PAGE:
What's Going On With Texas Instruments Stock After Activist Elliott Bags $2.5B Stake?

Zinger Key Points
  • Elliott's $2.5 billion investment in Texas Instruments urges dynamic Capex strategy for improved free cash flow.
  • Texas Instruments faces pressure to revise Capex plans as Elliott highlights sharp decline in free cash flow metrics.

Texas Instruments Incorporated TXN shares are trading slightly higher on Tuesday.

Elliott, renowned for shareholder activism and with assets totaling $65 billion, has invested more than $2.5 billion in Texas Instruments, according to a press release. The investor sent a letter to the Board of Directors of Texas Instruments.

The hedge fund advocates for enhanced free cash flow through a more flexible approach to capital expenditures, CNBC reported

For 12 months ended March 31, Texas Instruments’ free cash flow totaled $940 million, down 79% year over year. Free cash flow as a percentage of revenue contracted to 5.6% from 22.6% in the year-ago period.

According to a 13-page letter that CNBC reviewed, Elliott suggests Texas Instruments adopt a “dynamic capacity-management strategy.” 

This approach could potentially raise free cash flow to over $9 per share by 2026, exceeding current analyst consensus by around 40%.

Elliott contends that Texas Instruments’ strict adherence to a capital expenditure plan since 2022 has significantly diminished shareholder returns, notably reducing a key metric the company has historically emphasized – free cash flow, the report added.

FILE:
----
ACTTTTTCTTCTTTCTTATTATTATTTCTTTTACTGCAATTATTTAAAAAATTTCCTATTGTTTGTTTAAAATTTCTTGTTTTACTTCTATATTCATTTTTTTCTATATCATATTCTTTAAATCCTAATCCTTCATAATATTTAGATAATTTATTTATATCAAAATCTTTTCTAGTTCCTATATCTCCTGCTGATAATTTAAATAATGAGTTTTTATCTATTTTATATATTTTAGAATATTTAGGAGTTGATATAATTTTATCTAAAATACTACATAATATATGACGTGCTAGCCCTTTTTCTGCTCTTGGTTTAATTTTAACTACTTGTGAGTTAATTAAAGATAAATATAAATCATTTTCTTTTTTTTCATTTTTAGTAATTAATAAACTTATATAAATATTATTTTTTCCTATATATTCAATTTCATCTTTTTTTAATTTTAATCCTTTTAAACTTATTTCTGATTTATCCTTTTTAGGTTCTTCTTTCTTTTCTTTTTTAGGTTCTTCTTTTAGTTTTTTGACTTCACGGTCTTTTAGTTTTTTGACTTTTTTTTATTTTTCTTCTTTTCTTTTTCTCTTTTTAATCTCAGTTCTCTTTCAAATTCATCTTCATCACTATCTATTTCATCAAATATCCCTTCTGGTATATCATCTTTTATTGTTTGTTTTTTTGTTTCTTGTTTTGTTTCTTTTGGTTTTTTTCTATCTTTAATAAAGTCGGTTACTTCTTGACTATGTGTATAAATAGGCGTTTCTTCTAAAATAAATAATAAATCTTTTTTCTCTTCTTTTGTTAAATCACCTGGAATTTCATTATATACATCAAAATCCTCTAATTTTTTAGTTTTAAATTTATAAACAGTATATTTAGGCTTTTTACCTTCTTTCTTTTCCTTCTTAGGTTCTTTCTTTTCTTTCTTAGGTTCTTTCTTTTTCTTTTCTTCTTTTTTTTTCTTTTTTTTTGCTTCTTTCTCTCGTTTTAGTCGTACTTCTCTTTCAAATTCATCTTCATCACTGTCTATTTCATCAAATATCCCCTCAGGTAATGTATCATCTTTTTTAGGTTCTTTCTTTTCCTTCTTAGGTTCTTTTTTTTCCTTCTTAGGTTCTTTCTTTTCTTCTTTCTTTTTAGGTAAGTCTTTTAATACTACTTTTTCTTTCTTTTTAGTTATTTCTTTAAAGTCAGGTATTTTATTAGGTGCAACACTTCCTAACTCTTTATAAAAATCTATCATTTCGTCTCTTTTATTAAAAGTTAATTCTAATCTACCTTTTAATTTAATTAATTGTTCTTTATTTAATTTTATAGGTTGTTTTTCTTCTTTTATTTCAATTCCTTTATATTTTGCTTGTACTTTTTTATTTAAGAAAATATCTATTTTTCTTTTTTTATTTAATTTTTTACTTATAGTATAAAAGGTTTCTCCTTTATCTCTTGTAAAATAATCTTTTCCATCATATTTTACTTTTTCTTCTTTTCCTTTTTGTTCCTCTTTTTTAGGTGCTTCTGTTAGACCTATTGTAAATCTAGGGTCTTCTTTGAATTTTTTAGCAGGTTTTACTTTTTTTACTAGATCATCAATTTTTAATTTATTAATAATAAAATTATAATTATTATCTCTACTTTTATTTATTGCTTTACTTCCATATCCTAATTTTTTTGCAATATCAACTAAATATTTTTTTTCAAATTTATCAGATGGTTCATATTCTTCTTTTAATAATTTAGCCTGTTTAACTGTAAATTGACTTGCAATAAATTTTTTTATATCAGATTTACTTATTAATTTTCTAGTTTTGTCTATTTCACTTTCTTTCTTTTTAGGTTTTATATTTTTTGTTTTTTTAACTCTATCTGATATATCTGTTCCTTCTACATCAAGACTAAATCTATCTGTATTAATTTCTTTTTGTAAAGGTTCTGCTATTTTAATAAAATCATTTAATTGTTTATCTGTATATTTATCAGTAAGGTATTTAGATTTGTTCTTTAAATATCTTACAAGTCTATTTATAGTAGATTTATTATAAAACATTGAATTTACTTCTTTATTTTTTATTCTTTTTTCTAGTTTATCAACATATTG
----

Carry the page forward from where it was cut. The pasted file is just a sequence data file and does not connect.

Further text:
Elliott points out a drastic decline in Texas Instruments’ free cash flow, from $6.40 per share in 2022 to an anticipated $1.83 per share this year. This erosion has deterred investors despite the company’s leadership in supplying analog chips to automotive and industrial sectors, per CNBC. Consequently, Elliott asserts that Texas Instruments’ stock performance has lagged behind its peers significantly over the past two, four, six, and ten years.

Elliott’s letter highlights concerns over Texas Instruments’ 2022 capital expenditure plan, which aims to significantly increase Capex spending to $5 billion annually from 2023-2026. 

This plan represents a substantial shift from previous spending levels, reaching up to 23% of revenues. However, Elliott argues that the anticipated surge in capacity could lead to excess levels, projecting 50% above consensus revenue expectations by 2026 and 2030, according to CNBC. 

The letter, penned by Jesse Cohn and Jason Genrich, advocates for a more dynamic approach to Capex to better align with market demand, emphasizing the need for prudent capital discipline. 

Despite its critique, the letter adopts a less confrontational tone than typical for Elliott, suggesting a less aggressive stance towards management and the board in the near future, CNBC added.

In its first-quarter earnings report, Texas Instruments said it expects second-quarter revenue of $3.65 billion to $3.95 billion against the consensus of $3.81 billion. The company anticipated second-quarter earnings of $1.05 to $1.25 per share versus estimates of $1.16 per share.

Price Action: TXN shares are trading higher by 0.39% to $199.97 at last check Tuesday. 

Disclaimer: This content was partially produced with the help of AI tools and was reviewed and published by Benzinga editors.

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